I didn’t shame myself or create a million reasons this was my fault. I laid there knowing I did not deserve to feel so much pain in my body, mind or soul. This allowing was my first moment of surrender…-Jo HarveyThe truth is my moment of clarity didn’t come while I was in the rooms of AA, or reading self-help books, praying in a Buddhist temple or shopping for homeopathic remedies. It came when I awoke from a rohypnol induced sleep to find myself in a bathtub at the Tampa Bay Intercontinental hotel. Confused, I crawled from the bath to the bed, only to find the sheets had been stripped. I knew I had been raped. Again.
But something magical happened this time, something that had never happened before. I felt bad for myself and was overcome with a deep and pure sadness at what had been done to me. I didn’t shame myself or create a million reasons this was my fault. I laid there knowing I did not deserve to feel so much pain in my body, mind or soul. This was my first moment of surrender, where I just let myself feel everything and I just sat with the pain and loved myself through it the best I knew how. Not having much practice in that arena, I immediately began calling on the people in my life who did know how to love me, and they are still teaching me today how to be patient, gentle and kind with myself.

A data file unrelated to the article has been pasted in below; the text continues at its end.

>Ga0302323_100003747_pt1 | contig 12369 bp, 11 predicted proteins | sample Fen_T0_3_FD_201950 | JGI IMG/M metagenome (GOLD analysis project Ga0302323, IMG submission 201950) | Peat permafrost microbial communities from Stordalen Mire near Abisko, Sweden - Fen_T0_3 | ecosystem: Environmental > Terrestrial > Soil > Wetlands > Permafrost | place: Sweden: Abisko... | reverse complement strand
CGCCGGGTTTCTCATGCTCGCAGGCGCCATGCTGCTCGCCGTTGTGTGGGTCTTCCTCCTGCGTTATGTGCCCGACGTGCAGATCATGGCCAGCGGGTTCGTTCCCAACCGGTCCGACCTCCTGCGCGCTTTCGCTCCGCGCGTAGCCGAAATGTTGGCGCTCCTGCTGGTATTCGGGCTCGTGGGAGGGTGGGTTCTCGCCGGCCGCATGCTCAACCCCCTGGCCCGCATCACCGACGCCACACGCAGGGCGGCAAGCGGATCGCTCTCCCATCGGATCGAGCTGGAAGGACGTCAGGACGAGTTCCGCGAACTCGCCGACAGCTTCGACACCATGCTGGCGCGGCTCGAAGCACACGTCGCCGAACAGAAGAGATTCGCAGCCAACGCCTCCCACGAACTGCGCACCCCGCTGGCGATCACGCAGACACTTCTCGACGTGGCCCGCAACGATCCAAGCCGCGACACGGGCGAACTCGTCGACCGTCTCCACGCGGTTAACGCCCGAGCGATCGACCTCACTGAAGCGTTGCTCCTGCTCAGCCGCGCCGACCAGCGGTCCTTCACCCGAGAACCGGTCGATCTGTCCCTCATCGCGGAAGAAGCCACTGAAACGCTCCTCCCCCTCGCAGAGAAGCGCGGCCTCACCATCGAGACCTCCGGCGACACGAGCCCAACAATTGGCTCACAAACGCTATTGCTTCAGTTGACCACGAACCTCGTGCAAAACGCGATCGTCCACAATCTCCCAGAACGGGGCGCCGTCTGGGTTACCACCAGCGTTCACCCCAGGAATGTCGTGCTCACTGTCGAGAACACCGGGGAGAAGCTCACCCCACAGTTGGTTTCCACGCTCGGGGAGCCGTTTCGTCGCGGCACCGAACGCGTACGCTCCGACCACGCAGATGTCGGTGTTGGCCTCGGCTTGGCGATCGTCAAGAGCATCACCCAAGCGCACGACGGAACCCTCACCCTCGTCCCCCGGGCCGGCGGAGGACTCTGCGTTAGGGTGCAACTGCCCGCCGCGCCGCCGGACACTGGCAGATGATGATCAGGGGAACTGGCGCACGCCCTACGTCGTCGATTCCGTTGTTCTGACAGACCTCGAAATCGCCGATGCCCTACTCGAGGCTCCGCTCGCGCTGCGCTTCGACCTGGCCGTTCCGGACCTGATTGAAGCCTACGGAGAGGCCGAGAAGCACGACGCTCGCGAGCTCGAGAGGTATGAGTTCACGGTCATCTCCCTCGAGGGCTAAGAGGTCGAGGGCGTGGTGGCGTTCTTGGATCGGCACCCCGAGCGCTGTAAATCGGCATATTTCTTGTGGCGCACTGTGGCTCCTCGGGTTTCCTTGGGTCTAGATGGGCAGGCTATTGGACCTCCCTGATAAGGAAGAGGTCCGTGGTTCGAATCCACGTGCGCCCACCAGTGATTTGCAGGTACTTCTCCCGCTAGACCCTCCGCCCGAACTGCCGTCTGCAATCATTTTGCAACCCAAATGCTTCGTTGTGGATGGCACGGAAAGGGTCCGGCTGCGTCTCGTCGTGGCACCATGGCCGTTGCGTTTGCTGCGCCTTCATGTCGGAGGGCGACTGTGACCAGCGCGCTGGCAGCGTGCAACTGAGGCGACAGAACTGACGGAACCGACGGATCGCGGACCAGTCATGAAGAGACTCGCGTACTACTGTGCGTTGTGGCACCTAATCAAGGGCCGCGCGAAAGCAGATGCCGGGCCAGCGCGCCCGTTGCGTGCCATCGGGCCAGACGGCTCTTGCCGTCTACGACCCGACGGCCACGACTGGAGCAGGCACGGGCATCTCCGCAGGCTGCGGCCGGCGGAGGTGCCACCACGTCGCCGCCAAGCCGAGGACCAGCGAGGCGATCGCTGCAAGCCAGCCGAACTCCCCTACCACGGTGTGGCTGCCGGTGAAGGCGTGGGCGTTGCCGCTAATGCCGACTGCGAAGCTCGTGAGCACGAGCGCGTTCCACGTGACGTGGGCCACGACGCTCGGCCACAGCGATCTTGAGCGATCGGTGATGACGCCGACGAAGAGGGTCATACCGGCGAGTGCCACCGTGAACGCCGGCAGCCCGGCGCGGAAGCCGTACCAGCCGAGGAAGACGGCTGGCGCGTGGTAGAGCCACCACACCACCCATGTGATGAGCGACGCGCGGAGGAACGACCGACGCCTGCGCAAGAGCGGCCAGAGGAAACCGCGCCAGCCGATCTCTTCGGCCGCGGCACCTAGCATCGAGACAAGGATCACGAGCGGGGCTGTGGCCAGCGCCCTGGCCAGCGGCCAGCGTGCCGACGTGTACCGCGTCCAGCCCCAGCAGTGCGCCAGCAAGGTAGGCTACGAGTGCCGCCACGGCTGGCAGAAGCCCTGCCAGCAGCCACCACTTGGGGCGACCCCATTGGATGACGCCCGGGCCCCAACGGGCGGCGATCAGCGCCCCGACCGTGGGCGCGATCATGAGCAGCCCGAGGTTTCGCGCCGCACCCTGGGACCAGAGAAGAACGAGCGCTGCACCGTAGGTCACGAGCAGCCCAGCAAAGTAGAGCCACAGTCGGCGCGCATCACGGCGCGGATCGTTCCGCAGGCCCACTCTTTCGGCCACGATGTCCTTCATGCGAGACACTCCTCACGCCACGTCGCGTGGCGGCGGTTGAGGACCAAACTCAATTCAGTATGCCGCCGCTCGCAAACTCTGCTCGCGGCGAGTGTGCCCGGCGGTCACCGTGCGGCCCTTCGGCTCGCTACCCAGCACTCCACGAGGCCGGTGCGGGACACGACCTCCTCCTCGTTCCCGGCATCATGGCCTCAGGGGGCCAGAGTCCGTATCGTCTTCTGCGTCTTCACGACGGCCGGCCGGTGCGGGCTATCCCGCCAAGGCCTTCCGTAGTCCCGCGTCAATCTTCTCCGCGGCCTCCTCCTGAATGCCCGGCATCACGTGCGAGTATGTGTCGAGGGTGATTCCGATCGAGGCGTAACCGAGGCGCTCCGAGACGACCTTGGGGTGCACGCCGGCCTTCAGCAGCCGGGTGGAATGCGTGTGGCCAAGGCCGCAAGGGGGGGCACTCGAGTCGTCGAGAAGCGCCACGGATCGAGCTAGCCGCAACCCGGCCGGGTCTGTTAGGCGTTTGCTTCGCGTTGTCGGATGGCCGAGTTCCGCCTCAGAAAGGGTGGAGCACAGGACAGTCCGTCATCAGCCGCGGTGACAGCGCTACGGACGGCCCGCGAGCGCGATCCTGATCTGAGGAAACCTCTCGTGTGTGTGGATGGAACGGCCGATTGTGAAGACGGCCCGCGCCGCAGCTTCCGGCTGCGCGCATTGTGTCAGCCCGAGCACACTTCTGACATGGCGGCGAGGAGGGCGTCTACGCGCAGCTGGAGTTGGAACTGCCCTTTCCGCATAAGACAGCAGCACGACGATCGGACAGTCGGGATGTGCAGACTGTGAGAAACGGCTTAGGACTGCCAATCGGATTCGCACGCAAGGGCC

I knew in that moment I would get sober, because I knew in that moment I deserved a chance to live a beautiful life. While I would never wish that experience on anyone, I do pray that all people could experience the love, compassion and forgiveness that dwells within each of us.
Dr. Clarrissa Pinkola Estes said it best: “We came as Love…We are Love…Some of us are still catching up to who we truly are…” That is the true gift of counseling – to see the beauty in another and remind them when they forget.